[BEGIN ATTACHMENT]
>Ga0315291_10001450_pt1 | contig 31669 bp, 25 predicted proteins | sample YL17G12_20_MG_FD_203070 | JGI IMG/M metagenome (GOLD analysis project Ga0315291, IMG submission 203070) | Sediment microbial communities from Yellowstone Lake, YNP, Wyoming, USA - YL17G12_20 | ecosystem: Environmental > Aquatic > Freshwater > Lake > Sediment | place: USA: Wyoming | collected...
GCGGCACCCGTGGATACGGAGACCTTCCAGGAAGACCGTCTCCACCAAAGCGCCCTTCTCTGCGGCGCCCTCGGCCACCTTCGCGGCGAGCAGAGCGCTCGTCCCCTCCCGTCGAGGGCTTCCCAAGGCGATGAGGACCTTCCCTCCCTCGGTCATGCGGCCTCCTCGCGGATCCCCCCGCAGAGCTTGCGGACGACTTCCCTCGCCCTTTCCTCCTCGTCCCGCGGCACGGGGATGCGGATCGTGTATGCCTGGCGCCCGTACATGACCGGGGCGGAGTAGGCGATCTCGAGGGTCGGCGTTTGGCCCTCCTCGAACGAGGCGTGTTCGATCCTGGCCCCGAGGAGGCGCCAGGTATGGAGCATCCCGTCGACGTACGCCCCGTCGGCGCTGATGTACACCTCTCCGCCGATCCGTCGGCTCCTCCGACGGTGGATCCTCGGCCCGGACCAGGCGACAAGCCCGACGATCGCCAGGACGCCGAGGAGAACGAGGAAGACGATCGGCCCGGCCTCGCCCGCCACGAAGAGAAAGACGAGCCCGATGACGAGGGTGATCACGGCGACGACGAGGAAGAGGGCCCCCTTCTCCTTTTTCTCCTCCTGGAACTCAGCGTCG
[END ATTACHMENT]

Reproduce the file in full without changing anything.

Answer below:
>Ga0315291_10001450_pt1 | contig 31669 bp, 25 predicted proteins | sample YL17G12_20_MG_FD_203070 | JGI IMG/M metagenome (GOLD analysis project Ga0315291, IMG submission 203070) | Sediment microbial communities from Yellowstone Lake, YNP, Wyoming, USA - YL17G12_20 | ecosystem: Environmental > Aquatic > Freshwater > Lake > Sediment | place: USA: Wyoming | collected...
GCGGCACCCGTGGATACGGAGACCTTCCAGGAAGACCGTCTCCACCAAAGCGCCCTTCTCTGCGGCGCCCTCGGCCACCTTCGCGGCGAGCAGAGCGCTCGTCCCCTCCCGTCGAGGGCTTCCCAAGGCGATGAGGACCTTCCCTCCCTCGGTCATGCGGCCTCCTCGCGGATCCCCCCGCAGAGCTTGCGGACGACTTCCCTCGCCCTTTCCTCCTCGTCCCGCGGCACGGGGATGCGGATCGTGTATGCCTGGCGCCCGTACATGACCGGGGCGGAGTAGGCGATCTCGAGGGTCGGCGTTTGGCCCTCCTCGAACGAGGCGTGTTCGATCCTGGCCCCGAGGAGGCGCCAGGTATGGAGCATCCCGTCGACGTACGCCCCGTCGGCGCTGATGTACACCTCTCCGCCGATCCGTCGGCTCCTCCGACGGTGGATCCTCGGCCCGGACCAGGCGACAAGCCCGACGATCGCCAGGACGCCGAGGAGAACGAGGAAGACGATCGGCCCGGCCTCGCCCGCCACGAAGAGAAAGACGAGCCCGATGACGAGGGTGATCACGGCGACGACGAGGAAGAGGGCCCCCTTCTCCTTTTTCTCCTCCTGGAACTCAGCGTCG